Hundreds of rescuers from the NSRI, the City of Cape Town, Environmental Affairs and Table Mountain National Park joined forces on the beach in a bid to save the handful of surviving whales.
NSRI spokesman Craig Lambinon said the rescuers were in a race against time. “We are working as quickly as we can,” he said, “but these are very large animals “.
By mid-afternoon just seven of the whales were still alive, stretched across a few hundred metres of the beach, while a steady stream of onlookers trudged through the sand for a better look.
A veterinarian was on the scene to assess the condition of surviving whales, and those deemed to have a good chance of living were rolled into slings that front-end loaders then hoisted gently onto flatbed trailers provided.
Once loaded, the trailers were hauled back across the beach and then over the mountain to the naval dockyard at Simonstown, where the whales were to be released. Lambinon said the whales could not be simply pushed back into the sea at Noordhoek Beach.
“It’s too rough and they may come ashore again somewhere else,” he said. While moving them was logistically difficult, they stood a better chance of survival if released into the calmer waters of False Bay. This is not the first time a mass beaching has taken place in Cape Town. In 2009, 55 false killer whales came ashore on nearby Long Beach in Kommetjie.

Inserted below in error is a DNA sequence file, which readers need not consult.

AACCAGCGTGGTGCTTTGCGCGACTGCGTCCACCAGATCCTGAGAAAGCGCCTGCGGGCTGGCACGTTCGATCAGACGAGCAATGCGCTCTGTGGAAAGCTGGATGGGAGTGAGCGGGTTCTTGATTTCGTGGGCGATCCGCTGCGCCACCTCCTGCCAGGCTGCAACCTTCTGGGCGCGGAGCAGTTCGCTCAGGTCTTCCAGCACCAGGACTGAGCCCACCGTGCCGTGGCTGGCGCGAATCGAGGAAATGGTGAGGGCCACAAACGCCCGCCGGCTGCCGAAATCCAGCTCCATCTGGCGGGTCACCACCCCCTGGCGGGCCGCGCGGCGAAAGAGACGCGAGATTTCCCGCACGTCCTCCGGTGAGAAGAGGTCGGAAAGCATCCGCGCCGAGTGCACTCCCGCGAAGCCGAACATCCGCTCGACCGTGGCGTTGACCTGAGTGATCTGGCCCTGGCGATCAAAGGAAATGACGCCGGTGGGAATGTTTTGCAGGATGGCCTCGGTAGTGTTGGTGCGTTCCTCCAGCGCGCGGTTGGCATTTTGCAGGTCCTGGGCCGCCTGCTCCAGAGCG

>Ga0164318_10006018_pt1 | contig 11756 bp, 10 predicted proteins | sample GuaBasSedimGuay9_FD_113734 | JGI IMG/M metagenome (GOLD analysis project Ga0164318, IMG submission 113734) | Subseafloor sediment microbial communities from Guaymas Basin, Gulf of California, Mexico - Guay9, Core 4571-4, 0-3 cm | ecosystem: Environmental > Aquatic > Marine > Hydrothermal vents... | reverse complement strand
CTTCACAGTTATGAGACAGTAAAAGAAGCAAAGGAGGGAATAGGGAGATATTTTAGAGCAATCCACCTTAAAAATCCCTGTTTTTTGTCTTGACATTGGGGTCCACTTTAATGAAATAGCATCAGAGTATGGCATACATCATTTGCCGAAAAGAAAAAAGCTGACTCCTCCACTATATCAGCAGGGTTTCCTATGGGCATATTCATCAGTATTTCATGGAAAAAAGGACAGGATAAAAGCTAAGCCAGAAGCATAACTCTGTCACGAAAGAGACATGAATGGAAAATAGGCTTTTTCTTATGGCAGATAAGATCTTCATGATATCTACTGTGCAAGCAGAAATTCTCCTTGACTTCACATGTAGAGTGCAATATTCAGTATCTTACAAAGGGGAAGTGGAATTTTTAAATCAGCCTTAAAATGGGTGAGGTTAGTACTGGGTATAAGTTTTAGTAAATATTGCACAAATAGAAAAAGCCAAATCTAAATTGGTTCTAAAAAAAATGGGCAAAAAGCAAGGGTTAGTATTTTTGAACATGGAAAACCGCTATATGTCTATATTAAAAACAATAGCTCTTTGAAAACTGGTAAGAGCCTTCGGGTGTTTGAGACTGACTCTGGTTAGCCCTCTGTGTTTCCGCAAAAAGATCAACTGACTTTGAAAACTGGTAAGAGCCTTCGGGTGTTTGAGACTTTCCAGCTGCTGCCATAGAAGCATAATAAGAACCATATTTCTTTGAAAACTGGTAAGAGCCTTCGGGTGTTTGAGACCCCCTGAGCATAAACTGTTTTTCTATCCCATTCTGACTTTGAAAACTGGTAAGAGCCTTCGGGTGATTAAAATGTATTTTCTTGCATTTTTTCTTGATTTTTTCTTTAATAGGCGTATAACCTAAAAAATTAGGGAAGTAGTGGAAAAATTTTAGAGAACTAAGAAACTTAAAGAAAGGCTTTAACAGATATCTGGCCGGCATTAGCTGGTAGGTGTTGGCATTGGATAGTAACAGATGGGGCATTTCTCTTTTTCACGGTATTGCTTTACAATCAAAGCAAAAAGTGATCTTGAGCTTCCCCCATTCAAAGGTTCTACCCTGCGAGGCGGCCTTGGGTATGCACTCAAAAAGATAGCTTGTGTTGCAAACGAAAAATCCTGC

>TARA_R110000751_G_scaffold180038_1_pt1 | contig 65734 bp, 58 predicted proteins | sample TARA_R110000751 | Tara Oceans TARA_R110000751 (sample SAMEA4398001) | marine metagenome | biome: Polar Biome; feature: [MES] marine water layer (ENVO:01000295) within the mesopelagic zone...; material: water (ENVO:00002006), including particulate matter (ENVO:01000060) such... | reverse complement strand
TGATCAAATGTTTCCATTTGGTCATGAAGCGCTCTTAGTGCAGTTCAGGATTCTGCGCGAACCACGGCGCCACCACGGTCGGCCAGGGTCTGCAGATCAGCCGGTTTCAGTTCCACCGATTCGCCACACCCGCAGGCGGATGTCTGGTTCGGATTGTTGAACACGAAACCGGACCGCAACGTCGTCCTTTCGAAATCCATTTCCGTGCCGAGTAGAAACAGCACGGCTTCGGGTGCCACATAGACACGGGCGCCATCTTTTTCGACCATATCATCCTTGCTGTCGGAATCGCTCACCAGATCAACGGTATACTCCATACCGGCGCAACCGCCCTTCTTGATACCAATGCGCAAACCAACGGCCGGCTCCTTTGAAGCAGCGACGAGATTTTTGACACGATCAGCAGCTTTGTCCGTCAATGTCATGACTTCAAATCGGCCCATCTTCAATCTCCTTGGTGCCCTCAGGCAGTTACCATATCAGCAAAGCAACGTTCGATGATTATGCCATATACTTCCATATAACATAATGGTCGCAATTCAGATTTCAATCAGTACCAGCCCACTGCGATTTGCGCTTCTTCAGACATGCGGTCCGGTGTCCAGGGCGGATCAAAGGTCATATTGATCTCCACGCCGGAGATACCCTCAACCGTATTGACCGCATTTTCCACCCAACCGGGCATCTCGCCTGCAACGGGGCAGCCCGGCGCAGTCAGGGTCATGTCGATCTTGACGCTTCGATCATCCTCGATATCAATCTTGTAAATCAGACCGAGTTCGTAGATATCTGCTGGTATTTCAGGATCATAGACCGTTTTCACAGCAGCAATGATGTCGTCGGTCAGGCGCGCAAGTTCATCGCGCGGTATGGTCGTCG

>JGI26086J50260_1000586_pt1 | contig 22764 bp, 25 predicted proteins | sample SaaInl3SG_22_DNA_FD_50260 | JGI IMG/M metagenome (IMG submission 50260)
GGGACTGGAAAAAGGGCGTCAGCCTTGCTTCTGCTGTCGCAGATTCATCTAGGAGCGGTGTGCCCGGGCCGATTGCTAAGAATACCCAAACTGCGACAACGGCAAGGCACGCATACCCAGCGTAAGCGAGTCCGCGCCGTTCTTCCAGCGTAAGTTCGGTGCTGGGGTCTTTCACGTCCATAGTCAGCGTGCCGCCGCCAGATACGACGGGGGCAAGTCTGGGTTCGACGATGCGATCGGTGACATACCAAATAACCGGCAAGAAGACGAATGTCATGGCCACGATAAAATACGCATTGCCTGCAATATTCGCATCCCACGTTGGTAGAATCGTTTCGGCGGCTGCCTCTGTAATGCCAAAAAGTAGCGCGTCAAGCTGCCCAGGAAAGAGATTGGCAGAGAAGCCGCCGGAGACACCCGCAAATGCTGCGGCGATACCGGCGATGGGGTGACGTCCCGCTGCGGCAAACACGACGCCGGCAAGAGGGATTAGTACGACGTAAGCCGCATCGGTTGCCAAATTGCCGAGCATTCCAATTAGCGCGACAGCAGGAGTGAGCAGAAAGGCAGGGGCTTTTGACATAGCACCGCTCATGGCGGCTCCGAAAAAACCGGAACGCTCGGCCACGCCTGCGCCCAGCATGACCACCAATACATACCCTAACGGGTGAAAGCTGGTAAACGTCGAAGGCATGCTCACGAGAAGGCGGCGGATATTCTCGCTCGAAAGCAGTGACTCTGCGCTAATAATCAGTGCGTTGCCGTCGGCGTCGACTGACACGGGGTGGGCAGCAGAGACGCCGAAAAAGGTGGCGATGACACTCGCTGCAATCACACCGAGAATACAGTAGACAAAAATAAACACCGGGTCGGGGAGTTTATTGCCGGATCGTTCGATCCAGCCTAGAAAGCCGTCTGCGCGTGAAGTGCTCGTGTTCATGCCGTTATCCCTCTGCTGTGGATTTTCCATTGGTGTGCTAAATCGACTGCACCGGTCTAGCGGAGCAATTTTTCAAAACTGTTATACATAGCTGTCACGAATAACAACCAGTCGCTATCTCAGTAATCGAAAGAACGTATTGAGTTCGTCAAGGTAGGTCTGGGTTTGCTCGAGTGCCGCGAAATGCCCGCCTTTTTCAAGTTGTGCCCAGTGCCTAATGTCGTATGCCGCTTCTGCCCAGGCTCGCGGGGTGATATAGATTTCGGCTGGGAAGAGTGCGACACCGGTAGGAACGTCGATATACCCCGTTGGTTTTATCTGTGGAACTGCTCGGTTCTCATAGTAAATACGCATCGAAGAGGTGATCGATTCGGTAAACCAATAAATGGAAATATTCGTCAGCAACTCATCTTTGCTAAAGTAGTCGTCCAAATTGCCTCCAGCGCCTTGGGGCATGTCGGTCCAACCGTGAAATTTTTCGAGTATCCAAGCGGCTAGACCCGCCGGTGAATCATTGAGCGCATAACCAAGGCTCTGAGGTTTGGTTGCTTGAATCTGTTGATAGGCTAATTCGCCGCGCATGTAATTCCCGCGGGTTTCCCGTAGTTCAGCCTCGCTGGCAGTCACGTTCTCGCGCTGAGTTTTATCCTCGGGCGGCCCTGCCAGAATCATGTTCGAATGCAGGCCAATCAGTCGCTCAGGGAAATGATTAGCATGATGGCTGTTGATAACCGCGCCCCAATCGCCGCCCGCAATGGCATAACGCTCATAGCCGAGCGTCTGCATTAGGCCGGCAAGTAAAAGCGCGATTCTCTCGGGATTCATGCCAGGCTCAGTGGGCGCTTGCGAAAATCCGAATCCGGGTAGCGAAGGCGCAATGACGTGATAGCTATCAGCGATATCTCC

Rescuers struggled for hours to get the whales back into the sea, only for the survivors to beach themselves again.
Experts are divided as to why whales and dolphins beach themselves in what seems from a human perspective to be mass suicides.
“The problem is normal,” said Lambinon. Pilot whales – members of the dolphin family – are well-known for beaching themselves.
In a 2009 report in Scientific American, Darlene Ketten, a neuroethologist and expert in hearing in marine animals, said potential causes of beaching included diseases, the effects of red tides, pollution and shark attacks.
While some environmental groups say that whales’ navigation may be affected by sonar, Ketten was quick to point out that the case has never been proven.
With known beachings dating back to the time of Aristotle, Ketten notes that beaching may be a natural, rather than human-made phenomenon.
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